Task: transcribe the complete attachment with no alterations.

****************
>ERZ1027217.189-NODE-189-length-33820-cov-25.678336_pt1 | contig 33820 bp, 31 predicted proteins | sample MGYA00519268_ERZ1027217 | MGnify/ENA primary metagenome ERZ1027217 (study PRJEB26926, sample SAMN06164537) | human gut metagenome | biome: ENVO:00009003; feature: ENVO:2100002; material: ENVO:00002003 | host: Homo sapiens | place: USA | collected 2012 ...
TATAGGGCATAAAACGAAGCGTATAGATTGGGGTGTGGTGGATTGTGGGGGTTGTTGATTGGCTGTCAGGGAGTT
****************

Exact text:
>ERZ1027217.189-NODE-189-length-33820-cov-25.678336_pt1 | contig 33820 bp, 31 predicted proteins | sample MGYA00519268_ERZ1027217 | MGnify/ENA primary metagenome ERZ1027217 (study PRJEB26926, sample SAMN06164537) | human gut metagenome | biome: ENVO:00009003; feature: ENVO:2100002; material: ENVO:00002003 | host: Homo sapiens | place: USA | collected 2012 ...
TATAGGGCATAAAACGAAGCGTATAGATTGGGGTGTGGTGGATTGTGGGGGTTGTTGATTGGCTGTCAGGGAGTT